One of the most cherished memories of my mostly-wasted teenage years was the time I spent renting obscure horror and science fiction movies from the video store. Back then, there were several video stores in the small community I lived in, and the bigger ones offered a "five movies (on VHS) for five days for five dollars" package. Seeing that I was already a very mad-about-motion-pictures kind of lad, I was back at the store every other day (my visits were sometimes more frequent than that -- there wasn't much else for me to do, folks), and my list of "weird and forgotten flicks I have seen" grew exponentially.
Sure, there were some god-awful discoveries in the mix, but I also found a number of memorable movies that have since become "legends" in my book. But, as anyone who has ever revisited a childhood favorite knows, some "classics" can turn into complete and total shit 20 years on. Fortunately, my re-examination of the gory 1983 sci-fi/horror oddity The Deadly Spawn was not one of those movies that lost its appeal. In fact, it only became better over the years.
Made for an outrageously stumpy $25,000 by a group of New Jersey folk, including renowned fantasy artist Tim Hildebrandt, future effects guru John Dods, and filmmaker Ted A. Bohus (who also produced two of Don Dohler's films, so the movie has the same feel as Nightbeast, which is a huge plus for me), The Deadly Spawn begins with a meteorite crashing to the ground one dark and fateful night. A couple of campers investigate, only to unleash a grotesque creature that keeps growing in size and loves to eat people. It also generates numerous baby squiggly alien larvae-like critters that do the same.
Finding its way into the basement of a residence, the alien with lots of teeth and a big mouth to accommodate 'em all starts to munch on anyone who comes down -- its offspring venturing out to find food of their own. The body count rises, with the aliens attacking an electrician, a group of older ladies hosting a soiree, and a majority of the family members in the house above the main alien's hiding place. Meanwhile, a group of kids try to figure out how to stop the growing menace, including three high school students and the younger brother (Charles George Hildebrandt, Tim's son) of one of them who just happens to be a geeky horror movie buff (gee, I wonder why I loved the movie so much when I was a teen!) with an affinity to monsters -- and their weaknesses.
When released nationwide, The Deadly Spawn found itself being re-titled in order to cash in on the rumor of a sequel to Ridley Scott's Alien, to wit the movie was called The Alien's Deadly Spawn, The Return of the Alien's Deadly Spawn, and The Return of the Aliens: The Deadly Spawn. When you compare the movie's budget with its special effects, it's safe to say that the results are outstanding. Blood flows at the drop of a hat, faces get tore off, and heads are severed, but the film still retains a certain naïve charm that sets it light-years apart from today's awful torture-porn movies. Yes, it's a cheapo production, but it kicks all kinds of ass -- even several decades later.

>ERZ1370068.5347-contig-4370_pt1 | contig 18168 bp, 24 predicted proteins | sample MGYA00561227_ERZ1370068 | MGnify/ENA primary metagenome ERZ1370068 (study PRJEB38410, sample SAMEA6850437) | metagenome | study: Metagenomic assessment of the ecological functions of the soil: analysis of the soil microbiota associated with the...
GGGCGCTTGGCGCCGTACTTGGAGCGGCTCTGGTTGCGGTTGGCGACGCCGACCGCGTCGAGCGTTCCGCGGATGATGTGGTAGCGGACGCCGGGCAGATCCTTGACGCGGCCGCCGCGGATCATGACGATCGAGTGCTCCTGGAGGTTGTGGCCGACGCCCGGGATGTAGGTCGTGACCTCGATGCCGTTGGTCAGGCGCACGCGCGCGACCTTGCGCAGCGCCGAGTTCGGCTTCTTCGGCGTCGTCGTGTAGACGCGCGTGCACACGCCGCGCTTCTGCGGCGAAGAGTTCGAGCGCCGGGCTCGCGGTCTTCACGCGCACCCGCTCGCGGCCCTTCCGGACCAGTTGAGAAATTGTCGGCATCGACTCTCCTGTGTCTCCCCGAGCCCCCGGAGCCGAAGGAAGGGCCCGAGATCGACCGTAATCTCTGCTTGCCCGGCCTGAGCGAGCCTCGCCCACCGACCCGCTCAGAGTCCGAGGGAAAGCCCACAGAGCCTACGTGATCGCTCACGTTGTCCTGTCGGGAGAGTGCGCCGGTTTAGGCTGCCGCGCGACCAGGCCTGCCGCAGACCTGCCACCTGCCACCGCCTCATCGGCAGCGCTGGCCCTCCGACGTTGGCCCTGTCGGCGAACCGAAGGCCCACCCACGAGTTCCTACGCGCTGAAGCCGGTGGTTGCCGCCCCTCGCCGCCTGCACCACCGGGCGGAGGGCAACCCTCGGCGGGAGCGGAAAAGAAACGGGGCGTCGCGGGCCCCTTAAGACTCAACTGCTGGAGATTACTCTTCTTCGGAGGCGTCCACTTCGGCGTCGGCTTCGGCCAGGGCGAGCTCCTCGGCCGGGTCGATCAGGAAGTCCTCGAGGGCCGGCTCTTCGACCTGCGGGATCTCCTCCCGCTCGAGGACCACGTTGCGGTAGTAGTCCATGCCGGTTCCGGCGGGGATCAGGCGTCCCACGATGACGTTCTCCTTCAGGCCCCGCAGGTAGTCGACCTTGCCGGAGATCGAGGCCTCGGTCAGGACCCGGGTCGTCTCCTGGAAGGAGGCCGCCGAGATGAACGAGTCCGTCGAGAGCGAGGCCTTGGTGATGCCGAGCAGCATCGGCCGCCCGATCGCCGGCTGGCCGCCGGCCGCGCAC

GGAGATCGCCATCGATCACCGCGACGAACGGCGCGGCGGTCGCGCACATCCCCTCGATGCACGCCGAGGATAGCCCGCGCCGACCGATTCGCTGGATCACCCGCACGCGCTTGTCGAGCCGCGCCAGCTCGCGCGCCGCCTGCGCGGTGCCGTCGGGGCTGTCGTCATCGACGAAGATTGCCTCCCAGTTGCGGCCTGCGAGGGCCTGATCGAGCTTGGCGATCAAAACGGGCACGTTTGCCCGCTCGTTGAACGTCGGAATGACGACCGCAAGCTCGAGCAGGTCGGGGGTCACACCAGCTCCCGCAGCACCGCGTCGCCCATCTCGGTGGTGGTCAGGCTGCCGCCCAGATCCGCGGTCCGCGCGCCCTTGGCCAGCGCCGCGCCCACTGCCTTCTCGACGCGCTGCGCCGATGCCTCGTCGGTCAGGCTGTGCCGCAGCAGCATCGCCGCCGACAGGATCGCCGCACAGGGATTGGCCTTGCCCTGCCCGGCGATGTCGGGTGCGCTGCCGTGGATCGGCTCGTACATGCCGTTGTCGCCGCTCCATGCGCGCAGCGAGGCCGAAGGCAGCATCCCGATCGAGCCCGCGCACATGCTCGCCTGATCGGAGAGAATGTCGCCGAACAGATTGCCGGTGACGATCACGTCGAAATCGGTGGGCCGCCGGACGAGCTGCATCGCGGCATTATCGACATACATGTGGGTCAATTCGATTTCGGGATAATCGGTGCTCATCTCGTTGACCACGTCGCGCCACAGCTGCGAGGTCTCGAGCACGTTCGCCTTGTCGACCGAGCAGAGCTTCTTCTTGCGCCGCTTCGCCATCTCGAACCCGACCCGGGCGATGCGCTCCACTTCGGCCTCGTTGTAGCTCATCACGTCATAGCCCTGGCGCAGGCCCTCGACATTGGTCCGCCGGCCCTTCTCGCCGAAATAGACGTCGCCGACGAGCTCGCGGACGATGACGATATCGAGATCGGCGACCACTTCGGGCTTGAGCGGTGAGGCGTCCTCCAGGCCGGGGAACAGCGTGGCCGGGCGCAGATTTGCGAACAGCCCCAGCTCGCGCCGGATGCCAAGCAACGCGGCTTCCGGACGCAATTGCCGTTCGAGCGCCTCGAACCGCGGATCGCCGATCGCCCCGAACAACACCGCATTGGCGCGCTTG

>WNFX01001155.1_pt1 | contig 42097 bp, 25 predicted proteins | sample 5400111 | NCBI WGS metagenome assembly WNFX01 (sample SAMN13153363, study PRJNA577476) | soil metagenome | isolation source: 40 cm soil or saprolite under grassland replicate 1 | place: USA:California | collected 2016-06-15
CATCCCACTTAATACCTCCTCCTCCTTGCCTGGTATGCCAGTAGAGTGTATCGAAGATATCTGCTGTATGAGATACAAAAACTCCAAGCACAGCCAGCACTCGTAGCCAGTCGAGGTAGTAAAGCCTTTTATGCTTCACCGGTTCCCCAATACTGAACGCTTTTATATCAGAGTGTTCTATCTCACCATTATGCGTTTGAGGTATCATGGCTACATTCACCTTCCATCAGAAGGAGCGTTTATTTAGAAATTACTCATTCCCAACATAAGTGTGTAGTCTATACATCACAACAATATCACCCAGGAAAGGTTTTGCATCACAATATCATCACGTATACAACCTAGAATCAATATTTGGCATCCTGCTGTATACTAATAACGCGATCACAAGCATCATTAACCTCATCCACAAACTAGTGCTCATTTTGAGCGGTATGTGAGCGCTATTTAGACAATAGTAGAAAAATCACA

No stranger to the digital era of home video, The Deadly Spawn received an excellent release in 2004 by Synapse Films. Now, eight years later, the formerly dormant company of Elite Entertainment -- in conjunction with MVD Visual Entertainment -- has awaken to re-release the film on Blu-ray as part of its Millennium Edition series (which is a bit odd, since the company's earlier "Millennium Edition" titles were for releases from 2000 or so). The movie was shot on 16mm, so you can't expect perfection, but the 1.33:1 1080i transfer here isn't that great -- especially when compared to the '04 Standard-Definition DVD.
Minor issues aside, the largest complain from me is the ample use of Digital Noise Reduction that is at play here. It really doesn't do the movie any justice -- and only makes it look like an upscaled DVD in the long run. I also noticed a weird glitch towards the finale of the feature where the image dropped out for a brief moment and the entire screen went black, then white. In terms of special features, almost everything here has been ported over from the Synapse release, including some outtakes, audition footage, trailers, and a gallery. New bonus items consist of an audio commentary with Ted A. Bohus and editor Marc Harwood (the other commentaries from the Synapse DVD have been left out here), and an hour's worth of vintage TV materials related to the feature that have been culled from VHS. Ted (complete with a hand puppet of the monster) also welcomes viewers to his cult classic in a very hokey intro.
Ultimately, I love The Deadly Spawn. It's a wonderful slice of gory '80s sci-fi/horror that delivers the goods, and seeing it again after all these years is a real treat indeed. That said, I'm not completely in love with this new Elite Entertainment Blu-ray release: the presentation isn't what I was hoping for, here -- though it'll do 'til a better transfer comes along.